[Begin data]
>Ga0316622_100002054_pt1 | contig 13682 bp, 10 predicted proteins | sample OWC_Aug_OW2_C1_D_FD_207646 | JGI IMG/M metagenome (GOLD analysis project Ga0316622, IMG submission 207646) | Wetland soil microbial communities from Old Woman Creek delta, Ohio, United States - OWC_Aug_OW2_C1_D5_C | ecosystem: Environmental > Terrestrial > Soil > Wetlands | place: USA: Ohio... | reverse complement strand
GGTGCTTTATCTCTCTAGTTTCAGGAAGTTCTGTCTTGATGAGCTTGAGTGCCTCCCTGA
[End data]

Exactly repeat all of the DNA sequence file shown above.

>Ga0316622_100002054_pt1 | contig 13682 bp, 10 predicted proteins | sample OWC_Aug_OW2_C1_D_FD_207646 | JGI IMG/M metagenome (GOLD analysis project Ga0316622, IMG submission 207646) | Wetland soil microbial communities from Old Woman Creek delta, Ohio, United States - OWC_Aug_OW2_C1_D5_C | ecosystem: Environmental > Terrestrial > Soil > Wetlands | place: USA: Ohio... | reverse complement strand
GGTGCTTTATCTCTCTAGTTTCAGGAAGTTCTGTCTTGATGAGCTTGAGTGCCTCCCTGA